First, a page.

CBT for depression usually contains the following components:
- Behavioural strategies, including activity scheduling and graded task assignments.
- Early cognitive strategies, including distraction and counting thoughts.
- The main cognitive behavioural work of monitoring and testing NATs.
- Relapse prevention, including working with dysfunctional assumptions and/or core beliefs, and revising earlier strategies (see Chapter 17’s section on schema-focused work for ideas about how to work with core beliefs).
Beck et al. (1979) prescribed a course of therapy lasting 15–20 sessions, with the first few sessions delivered at the rate of twice a week. Many ordinary clinical settings modify this to a standard weekly pattern and, perhaps, also reduce the total number of sessions. Clinical experience suggests that the protocol is sufficiently robust to withstand such modifications, but it is worth considering whether more frequent sessions are both desirable and feasible in particular cases.
Activity scheduling is one of the core therapeutic techniques in CBT for depression (Beck et al., 1979). It is based on the ideas embodied in the ‘Reduction of activity’ vicious circle in Figure 12.1, i.e. the notion that one maintaining factor for low mood is the reduction of activity that commonly accompanies it, which in turn leads to a loss of enjoyment and achievement, thus maintaining the low mood. Activity scheduling was derived from basic behavioural ideas about the need to build up reinforcing activities but has since developed into a sophisticated cognitive strategy. In fact, current conceptions would construe activity scheduling partly as a specialised form of behavioural experiment (see Chapter 9, and Fennell, Bennett-Levy & Westbrook, 2004).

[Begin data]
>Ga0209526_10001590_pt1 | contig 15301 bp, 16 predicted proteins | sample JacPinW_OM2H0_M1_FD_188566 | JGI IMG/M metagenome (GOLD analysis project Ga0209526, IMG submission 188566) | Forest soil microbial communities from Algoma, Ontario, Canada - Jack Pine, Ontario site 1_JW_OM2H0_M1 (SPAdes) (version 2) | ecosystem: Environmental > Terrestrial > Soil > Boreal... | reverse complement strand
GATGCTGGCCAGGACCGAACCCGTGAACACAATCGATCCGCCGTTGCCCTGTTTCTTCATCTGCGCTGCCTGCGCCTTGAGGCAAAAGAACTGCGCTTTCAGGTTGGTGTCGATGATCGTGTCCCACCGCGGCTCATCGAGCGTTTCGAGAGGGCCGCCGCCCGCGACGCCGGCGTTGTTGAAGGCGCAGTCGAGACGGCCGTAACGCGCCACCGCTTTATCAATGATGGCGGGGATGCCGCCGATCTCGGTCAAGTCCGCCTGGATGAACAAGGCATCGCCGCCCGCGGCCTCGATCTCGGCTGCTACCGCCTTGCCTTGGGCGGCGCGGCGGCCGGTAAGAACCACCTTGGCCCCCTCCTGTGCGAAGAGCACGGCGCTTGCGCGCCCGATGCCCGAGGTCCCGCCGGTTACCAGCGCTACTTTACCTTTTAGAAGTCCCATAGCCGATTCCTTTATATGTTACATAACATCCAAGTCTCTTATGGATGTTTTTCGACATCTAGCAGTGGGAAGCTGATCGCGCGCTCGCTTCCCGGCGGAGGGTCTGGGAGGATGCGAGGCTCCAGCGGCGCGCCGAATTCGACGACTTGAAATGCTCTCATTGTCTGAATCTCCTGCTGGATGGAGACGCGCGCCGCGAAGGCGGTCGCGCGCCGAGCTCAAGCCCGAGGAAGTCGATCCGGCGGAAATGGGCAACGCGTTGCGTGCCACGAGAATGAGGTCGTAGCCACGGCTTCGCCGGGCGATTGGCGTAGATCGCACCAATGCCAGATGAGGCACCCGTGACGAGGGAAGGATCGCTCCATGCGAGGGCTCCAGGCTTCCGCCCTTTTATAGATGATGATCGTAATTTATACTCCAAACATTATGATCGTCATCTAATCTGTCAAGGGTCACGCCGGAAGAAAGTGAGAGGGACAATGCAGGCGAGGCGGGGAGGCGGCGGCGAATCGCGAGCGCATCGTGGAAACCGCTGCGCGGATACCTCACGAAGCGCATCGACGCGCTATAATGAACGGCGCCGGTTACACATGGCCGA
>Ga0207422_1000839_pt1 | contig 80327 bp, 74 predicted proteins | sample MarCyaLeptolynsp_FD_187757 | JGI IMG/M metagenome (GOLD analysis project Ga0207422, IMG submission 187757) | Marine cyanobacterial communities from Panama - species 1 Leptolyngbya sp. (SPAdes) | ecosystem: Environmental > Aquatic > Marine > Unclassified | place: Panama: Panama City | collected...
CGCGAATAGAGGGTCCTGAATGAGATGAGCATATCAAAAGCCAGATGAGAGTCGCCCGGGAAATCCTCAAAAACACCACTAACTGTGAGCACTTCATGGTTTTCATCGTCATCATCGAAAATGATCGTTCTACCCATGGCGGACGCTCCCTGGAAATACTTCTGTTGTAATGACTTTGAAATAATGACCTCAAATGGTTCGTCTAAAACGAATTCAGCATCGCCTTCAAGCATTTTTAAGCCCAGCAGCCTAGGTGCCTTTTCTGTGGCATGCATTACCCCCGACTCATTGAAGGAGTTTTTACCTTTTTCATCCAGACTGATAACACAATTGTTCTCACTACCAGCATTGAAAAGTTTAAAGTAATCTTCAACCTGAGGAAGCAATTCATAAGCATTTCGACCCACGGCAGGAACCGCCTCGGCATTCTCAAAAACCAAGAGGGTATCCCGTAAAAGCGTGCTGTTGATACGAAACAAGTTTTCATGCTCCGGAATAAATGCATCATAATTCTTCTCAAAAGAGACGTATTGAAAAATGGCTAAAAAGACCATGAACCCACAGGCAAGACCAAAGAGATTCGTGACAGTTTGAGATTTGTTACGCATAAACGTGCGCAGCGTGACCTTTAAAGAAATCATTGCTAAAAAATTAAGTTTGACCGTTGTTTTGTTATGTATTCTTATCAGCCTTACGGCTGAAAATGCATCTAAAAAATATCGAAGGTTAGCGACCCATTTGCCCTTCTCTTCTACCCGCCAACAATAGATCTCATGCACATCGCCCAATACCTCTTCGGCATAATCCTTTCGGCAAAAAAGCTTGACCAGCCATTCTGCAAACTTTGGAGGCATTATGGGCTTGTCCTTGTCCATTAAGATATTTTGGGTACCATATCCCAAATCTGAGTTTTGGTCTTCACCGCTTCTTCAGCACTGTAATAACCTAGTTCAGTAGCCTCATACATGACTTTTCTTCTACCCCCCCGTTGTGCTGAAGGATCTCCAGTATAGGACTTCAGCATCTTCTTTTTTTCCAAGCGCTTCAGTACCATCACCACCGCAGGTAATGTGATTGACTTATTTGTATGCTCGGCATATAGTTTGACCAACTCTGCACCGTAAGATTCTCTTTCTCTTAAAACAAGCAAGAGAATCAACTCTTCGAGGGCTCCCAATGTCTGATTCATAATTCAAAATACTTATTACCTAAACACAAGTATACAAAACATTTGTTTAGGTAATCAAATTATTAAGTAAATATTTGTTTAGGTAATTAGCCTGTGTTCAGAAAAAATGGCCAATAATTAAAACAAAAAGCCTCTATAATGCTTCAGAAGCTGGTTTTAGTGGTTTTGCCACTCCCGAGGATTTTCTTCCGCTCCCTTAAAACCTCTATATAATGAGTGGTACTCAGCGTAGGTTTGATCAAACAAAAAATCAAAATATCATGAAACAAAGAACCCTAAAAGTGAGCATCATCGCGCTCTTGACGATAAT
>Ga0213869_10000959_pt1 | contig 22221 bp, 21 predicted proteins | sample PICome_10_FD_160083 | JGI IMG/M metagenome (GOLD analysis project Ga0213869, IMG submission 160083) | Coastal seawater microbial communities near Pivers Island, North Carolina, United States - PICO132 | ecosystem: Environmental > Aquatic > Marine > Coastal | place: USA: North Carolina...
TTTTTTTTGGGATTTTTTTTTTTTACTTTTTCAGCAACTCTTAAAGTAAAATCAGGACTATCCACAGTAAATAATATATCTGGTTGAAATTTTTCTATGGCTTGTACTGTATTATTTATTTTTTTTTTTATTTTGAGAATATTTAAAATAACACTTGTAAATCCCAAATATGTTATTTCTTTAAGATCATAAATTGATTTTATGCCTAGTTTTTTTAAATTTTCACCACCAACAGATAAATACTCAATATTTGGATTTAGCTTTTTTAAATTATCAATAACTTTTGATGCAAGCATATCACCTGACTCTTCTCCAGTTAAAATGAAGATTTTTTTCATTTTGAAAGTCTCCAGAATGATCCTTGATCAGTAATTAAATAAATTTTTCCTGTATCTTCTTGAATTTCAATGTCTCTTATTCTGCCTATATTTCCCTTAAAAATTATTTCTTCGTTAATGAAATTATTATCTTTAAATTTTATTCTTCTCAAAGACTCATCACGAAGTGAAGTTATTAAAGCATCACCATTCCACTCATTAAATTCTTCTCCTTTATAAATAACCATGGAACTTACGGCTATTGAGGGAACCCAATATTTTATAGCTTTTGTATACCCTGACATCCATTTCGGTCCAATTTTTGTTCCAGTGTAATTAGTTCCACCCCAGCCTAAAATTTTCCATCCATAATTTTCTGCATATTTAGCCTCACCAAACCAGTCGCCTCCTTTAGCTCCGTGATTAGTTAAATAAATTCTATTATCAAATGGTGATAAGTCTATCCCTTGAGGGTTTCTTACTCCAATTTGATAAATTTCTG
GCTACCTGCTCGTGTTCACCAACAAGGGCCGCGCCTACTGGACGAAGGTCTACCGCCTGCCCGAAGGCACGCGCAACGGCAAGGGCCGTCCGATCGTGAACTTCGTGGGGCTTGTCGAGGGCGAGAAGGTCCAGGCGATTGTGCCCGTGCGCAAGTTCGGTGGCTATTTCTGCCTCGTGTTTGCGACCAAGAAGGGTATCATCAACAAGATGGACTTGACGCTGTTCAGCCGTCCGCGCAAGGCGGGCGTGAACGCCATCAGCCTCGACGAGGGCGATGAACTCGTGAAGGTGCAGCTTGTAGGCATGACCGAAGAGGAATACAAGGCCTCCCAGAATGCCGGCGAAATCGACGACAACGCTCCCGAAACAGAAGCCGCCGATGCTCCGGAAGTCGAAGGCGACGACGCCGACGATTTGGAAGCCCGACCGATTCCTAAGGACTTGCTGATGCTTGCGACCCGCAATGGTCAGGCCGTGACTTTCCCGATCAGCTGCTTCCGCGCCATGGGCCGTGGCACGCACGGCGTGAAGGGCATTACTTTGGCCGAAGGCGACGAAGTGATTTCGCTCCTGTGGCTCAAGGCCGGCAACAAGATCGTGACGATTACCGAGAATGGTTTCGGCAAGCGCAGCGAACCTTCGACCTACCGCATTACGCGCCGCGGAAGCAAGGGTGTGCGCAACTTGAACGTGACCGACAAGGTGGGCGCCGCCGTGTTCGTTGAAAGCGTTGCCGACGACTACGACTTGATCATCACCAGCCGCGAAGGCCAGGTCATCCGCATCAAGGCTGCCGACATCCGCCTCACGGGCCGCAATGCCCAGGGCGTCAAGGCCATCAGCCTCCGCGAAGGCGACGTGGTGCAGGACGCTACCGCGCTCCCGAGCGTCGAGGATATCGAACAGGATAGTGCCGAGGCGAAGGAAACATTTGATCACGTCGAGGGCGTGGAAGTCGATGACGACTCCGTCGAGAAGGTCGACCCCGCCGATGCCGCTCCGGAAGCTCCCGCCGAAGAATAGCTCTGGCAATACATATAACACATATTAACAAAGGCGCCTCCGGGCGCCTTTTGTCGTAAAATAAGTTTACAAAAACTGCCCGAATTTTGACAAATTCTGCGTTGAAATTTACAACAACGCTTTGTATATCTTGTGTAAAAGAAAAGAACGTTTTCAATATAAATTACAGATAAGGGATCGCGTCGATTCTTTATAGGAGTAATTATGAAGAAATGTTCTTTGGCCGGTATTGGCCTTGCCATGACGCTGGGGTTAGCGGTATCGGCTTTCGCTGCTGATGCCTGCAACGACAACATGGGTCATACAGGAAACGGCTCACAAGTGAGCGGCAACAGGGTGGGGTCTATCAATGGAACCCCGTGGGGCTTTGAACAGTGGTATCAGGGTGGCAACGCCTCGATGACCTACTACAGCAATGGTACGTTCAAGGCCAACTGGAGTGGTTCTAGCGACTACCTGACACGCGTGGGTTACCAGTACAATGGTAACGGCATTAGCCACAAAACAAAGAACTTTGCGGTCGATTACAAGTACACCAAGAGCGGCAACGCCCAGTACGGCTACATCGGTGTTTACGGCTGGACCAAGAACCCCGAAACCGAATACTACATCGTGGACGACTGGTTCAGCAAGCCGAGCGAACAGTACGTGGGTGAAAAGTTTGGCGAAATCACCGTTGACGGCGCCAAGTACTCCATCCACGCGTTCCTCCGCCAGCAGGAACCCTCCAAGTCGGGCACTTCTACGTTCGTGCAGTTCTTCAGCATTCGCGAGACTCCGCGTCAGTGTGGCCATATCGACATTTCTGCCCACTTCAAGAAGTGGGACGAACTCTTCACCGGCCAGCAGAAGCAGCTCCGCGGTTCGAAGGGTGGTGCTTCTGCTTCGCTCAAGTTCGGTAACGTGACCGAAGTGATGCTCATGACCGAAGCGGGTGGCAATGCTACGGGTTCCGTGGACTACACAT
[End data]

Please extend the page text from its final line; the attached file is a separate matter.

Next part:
Figure 12.2 The weekly activity schedule (WAS)
The weekly activity schedule (WAS)
The WAS, illustrated in Figure 12.2, is the essential tool for activity scheduling. It is basically a simple timetable grid with hours of the day down one side and days of the week across the top, so that there is a slot for every hour of the day. The version shown here has sufficient hourly slots to accommodate most clients but can be adapted if, for instance, you have a client who has severe early morning waking, so that the grid might need to start at 4 am instead of 6 am. Note also that if you are making a template WAS, it is best to (a) make it much bigger than this, so that there is more space for the client to write (one A4 or letter page is usually sufficient); and (b) leave the days of the week blank so that a client you are seeing, for example, on a Wednesday can start his WAS on that or the following day, filling in the ‘days’ column headings appropriately.
Using the WAS as a record
The first stage of activity scheduling is to use the WAS as a self-monitoring tool, to gather information about the client’s activities. This information may be used in two ways, as in the two approaches to behavioural experiments described in Chapter 9: